We live together

So many people are so certain

I have nothing of meaningful substance to add to the conversation about the current flareup in the Palestinian-Israeli conflict. What astounds me is that so many people think that they do. So many are so sure of themselves.

That’s the meat of this particular blog post so please feel free to turn your attention elsewhere.

Israel-related blog posts

I like to search for Israel-related blog posts on WordPress.

I always ignore those that advertise hotels, medical treatments and other commercial nonsense. I also tend to avoid those that focus on reporting the news; on WordPress, I am looking for meaningful human connections.

Of late, I’ve also started skipping over the pro-Israeli and pro-Palestinian blog posts, of which dozens have popped up because of the current explosion in violence throughout Israel. Most of them lack nuance and don’t aspire to it; and whom are they being written for? Who is swayed by these self-styled political pundits?

Wouldn’t open dialogue be more productive?

What does ‘more productive’ mean?

By ‘more productive’, I mean – more likely to bring about peace in the long-term.

I know there is a ring of naiveté to this idea, but I don’t consider myself naïve. Rather, I would pose a question to those who find themselves resistant to my words: how can you live without hope?

I’ll put it in starker terms, which were put to me many years ago before I moved to Israel. At that time, my own views were less nuanced, and I was expressing my frustration at the futility of dialogue to a friend who looked me in the eye and said, “Fine. So why don’t you just turn Gaza to glass?”

Here’s what he meant: Peace will only come when one side of the conflict is dead or ~ when both sides of the conflict approach one another in good faith to find a middle ground.

Now, arguably, one could respond that a strategy of indefinite containment on Israel’s part is the best that we can hope for… but the current explosion of violence underscores the practical limitations of this approach. After all, the Jews and Arabs who are rioting throughout many Israeli cities right now are Israeli citizens living in Israel.

So… indefinite containment? Unlikely.

I have no solution

Look, I’m not an idiot. “Open dialogue” will not bring peace any time soon. Also, “open dialogue” is no substitute for defending one’s self against rocket attacks and mob violence.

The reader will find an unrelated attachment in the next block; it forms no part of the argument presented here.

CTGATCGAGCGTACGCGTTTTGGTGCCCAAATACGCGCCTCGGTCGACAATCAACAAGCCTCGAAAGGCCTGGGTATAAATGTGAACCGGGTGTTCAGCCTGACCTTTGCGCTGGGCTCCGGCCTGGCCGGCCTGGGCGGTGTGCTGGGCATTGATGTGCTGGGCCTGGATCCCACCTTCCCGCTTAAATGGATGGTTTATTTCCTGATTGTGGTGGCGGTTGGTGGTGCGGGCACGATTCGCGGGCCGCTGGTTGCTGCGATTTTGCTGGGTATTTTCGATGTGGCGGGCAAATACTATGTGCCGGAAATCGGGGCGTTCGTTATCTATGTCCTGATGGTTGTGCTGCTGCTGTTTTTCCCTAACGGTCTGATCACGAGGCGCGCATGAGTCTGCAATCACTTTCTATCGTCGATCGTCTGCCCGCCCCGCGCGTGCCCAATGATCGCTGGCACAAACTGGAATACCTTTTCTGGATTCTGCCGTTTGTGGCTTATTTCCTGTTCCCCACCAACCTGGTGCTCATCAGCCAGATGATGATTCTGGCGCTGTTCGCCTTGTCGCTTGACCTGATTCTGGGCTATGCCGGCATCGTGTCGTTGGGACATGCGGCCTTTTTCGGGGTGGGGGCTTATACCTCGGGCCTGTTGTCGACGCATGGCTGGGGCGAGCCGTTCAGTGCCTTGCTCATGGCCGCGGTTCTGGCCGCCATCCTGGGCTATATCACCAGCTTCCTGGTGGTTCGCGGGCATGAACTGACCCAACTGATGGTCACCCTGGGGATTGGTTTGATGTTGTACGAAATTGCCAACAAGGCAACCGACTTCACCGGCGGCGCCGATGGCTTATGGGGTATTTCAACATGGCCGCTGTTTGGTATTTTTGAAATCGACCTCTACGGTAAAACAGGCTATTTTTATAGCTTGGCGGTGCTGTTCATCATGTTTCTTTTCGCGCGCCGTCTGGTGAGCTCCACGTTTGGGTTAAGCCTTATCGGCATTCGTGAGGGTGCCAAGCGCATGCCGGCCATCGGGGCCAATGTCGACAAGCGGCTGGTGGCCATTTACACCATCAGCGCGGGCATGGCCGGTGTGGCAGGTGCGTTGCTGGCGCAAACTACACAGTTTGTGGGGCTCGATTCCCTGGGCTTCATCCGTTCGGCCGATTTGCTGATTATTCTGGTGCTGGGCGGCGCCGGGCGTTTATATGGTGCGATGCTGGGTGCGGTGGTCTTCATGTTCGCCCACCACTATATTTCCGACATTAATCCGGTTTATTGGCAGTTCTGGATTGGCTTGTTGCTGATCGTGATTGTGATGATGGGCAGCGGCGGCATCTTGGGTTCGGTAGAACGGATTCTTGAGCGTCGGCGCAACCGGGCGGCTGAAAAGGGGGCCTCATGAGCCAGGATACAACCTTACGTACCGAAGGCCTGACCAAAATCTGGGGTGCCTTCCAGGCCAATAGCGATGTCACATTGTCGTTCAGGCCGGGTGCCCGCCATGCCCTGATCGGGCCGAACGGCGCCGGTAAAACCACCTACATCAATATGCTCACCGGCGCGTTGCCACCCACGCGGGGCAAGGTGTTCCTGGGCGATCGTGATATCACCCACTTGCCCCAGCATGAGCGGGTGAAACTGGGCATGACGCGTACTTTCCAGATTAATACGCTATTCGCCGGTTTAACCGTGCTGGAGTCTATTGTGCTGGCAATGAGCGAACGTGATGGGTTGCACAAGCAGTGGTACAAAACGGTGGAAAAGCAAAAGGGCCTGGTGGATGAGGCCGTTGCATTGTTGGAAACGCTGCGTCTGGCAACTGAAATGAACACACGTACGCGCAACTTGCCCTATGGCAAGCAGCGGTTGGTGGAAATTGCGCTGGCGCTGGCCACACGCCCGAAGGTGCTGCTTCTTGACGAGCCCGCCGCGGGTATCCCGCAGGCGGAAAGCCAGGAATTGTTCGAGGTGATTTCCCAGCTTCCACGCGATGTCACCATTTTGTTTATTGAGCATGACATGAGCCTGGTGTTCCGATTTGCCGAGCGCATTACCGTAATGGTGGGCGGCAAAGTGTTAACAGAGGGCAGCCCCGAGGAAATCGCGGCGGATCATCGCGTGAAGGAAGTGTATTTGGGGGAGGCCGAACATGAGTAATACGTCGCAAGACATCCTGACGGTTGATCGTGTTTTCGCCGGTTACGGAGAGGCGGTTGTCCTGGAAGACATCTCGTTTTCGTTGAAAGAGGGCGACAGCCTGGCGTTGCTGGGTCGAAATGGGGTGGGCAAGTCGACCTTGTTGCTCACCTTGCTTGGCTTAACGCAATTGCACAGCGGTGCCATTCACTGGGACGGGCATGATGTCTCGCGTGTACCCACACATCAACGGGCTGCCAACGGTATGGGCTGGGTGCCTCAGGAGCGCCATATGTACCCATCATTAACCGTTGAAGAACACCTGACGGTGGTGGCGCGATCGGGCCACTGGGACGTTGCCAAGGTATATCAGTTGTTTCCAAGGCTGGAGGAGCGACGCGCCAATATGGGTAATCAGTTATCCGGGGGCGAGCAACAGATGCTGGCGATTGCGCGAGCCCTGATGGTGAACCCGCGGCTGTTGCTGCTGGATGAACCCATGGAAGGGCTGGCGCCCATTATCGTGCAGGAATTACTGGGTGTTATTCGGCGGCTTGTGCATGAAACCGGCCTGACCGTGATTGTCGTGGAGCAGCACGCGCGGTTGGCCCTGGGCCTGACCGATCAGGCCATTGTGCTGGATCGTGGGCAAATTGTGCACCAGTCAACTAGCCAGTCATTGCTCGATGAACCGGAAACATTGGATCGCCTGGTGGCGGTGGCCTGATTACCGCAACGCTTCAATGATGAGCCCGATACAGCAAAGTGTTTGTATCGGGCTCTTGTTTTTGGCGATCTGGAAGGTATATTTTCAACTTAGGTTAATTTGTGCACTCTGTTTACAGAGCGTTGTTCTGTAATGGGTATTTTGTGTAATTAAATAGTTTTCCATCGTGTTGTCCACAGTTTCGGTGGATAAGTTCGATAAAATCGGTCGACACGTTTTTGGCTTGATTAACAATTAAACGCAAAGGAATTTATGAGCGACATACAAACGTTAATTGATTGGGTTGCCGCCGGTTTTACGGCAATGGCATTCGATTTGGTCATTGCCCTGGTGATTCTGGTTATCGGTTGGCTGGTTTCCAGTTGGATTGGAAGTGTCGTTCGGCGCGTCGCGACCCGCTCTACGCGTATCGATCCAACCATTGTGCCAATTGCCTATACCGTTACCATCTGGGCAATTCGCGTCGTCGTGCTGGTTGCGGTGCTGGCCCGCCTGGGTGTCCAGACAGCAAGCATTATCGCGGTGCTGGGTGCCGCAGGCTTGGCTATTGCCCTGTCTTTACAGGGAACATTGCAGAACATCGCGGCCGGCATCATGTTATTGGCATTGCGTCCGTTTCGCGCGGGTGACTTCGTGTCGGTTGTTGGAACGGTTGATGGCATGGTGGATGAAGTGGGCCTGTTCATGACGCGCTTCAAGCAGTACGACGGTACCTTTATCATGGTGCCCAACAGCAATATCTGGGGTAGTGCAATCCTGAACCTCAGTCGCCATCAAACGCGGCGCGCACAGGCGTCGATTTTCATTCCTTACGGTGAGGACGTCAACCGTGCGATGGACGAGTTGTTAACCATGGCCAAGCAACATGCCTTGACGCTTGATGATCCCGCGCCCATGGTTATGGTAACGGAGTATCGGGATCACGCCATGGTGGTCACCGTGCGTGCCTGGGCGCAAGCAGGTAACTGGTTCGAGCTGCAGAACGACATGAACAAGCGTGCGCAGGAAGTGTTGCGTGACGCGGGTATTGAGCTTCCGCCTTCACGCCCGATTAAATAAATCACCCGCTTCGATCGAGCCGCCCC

Still, as my friend suggested to me those many years ago, what is the alternative?

I live in Jerusalem with Arabs everywhere around me, and I deliberately spent five semesters studying spoken Palestinian Arabic in order to be able to better interact with the human beings around me. In fact, this is something that I will probably return to in the future.

Sure, our respective views on politics, religion, etc., are often in tension with one another, but ignoring one another’s existence will only lead to further conflict because it makes dehumanizing one another all the easier, and when we do not perceive the other as human, well…

So, no, I am not suggesting that terrorists shouldn’t be eliminated, nor am I suggesting that people perpetrating violence shouldn’t be apprehended and punished to the full extent of the law. But if we don’t reflect upon the daily lived experiences of human beings here on the ground that led up to this recent outbreak of senseless violence, then there will be no stopping the next one.

Self-righteousness will not bring peace.

P.S. We are okay.

Here in Jerusalem, where I live with my wife and daughter, life today looks no different than it did yesterday, the day before that, the day before that, or the day before that. Several nights ago, we heard rockets flying through the air, but otherwise everything seems normal around us.

Of course, people are somewhat on edge, and everybody knows that we may have to enter our local bomb shelters at any moment, especially because Israel is a tiny country (smaller than the state of New Jersey where I grew up), and especially because we all have friends and family in other cities throughout Israel.

A couple of nights ago, my aunt photographed the night sky in central Israel, which was lit up with rockets, and a rocket landed at a major intersection in her city (Modi’in). We also have other friends and family who live along the Mediterranean coast who are afraid for their lives and the lives of their children. We’ve been lucky ourselves, but the news reports are truly terrifying.

I hate to say this, but I have been walking around for the past several days just waiting for the other shoe to drop.

P.P.S. An interaction from this morning

I went to a shop this morning to buy a few things, and an Arab saleswoman approached me, asking if I needed any assistance. In Arabic, I responded that I did not and that I was doing well.

As I was checking out, that same saleswoman was having a conversation with the Jewish cashier about the upcoming Jewish holiday of Shavuot (Pentecost) and the hours when their shop would be open on Sunday (before the start of the holiday).

We live together.

94 thoughts on “We live together”

  1. David–We are praying for you and your country and the situation daily. So, so blessed by your blog–by the kindness in it. Honestly, it brings hope — to me and to so many who read it, and David, we all need that hope!! Shalom, my friend.

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